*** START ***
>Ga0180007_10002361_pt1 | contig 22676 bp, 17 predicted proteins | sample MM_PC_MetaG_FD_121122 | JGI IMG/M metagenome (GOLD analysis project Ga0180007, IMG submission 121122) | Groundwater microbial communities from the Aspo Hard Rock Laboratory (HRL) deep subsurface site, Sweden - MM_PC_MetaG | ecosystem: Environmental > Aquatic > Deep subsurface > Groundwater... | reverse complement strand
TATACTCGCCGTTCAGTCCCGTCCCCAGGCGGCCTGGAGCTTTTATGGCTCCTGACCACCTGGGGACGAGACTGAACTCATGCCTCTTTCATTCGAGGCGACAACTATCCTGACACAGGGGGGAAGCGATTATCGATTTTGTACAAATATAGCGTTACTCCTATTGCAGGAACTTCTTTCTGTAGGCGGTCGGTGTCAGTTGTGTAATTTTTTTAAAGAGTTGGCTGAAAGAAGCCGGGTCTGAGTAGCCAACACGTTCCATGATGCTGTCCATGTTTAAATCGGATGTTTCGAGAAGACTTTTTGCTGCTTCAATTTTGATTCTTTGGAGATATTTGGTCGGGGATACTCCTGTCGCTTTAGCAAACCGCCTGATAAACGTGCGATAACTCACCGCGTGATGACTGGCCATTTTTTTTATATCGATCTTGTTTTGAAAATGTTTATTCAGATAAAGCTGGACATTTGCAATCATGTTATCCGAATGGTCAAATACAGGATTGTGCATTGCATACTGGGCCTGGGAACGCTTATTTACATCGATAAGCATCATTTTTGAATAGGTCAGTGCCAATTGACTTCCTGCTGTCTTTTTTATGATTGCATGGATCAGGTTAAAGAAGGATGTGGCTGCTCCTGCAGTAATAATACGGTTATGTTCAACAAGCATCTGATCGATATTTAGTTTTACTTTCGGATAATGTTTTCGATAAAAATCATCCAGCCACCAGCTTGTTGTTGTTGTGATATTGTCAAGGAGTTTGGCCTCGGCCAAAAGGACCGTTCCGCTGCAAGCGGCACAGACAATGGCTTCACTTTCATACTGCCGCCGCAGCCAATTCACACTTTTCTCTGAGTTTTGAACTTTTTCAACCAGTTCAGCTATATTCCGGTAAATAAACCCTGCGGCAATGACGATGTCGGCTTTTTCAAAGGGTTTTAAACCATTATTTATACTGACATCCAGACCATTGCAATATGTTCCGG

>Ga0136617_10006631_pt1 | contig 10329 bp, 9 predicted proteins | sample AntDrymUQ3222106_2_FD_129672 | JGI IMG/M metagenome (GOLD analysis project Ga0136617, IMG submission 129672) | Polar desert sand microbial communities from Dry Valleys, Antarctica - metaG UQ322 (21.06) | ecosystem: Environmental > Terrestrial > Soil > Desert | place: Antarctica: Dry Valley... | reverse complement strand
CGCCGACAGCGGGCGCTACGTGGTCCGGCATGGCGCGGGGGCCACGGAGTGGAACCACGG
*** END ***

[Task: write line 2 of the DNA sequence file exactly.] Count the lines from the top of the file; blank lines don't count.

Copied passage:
TATACTCGCCGTTCAGTCCCGTCCCCAGGCGGCCTGGAGCTTTTATGGCTCCTGACCACCTGGGGACGAGACTGAACTCATGCCTCTTTCATTCGAGGCGACAACTATCCTGACACAGGGGGGAAGCGATTATCGATTTTGTACAAATATAGCGTTACTCCTATTGCAGGAACTTCTTTCTGTAGGCGGTCGGTGTCAGTTGTGTAATTTTTTTAAAGAGTTGGCTGAAAGAAGCCGGGTCTGAGTAGCCAACACGTTCCATGATGCTGTCCATGTTTAAATCGGATGTTTCGAGAAGACTTTTTGCTGCTTCAATTTTGATTCTTTGGAGATATTTGGTCGGGGATACTCCTGTCGCTTTAGCAAACCGCCTGATAAACGTGCGATAACTCACCGCGTGATGACTGGCCATTTTTTTTATATCGATCTTGTTTTGAAAATGTTTATTCAGATAAAGCTGGACATTTGCAATCATGTTATCCGAATGGTCAAATACAGGATTGTGCATTGCATACTGGGCCTGGGAACGCTTATTTACATCGATAAGCATCATTTTTGAATAGGTCAGTGCCAATTGACTTCCTGCTGTCTTTTTTATGATTGCATGGATCAGGTTAAAGAAGGATGTGGCTGCTCCTGCAGTAATAATACGGTTATGTTCAACAAGCATCTGATCGATATTTAGTTTTACTTTCGGATAATGTTTTCGATAAAAATCATCCAGCCACCAGCTTGTTGTTGTTGTGATATTGTCAAGGAGTTTGGCCTCGGCCAAAAGGACCGTTCCGCTGCAAGCGGCACAGACAATGGCTTCACTTTCATACTGCCGCCGCAGCCAATTCACACTTTTCTCTGAGTTTTGAACTTTTTCAACCAGTTCAGCTATATTCCGGTAAATAAACCCTGCGGCAATGACGATGTCGGCTTTTTCAAAGGGTTTTAAACCATTATTTATACTGACATCCAGACCATTGCAATATGTTCCGG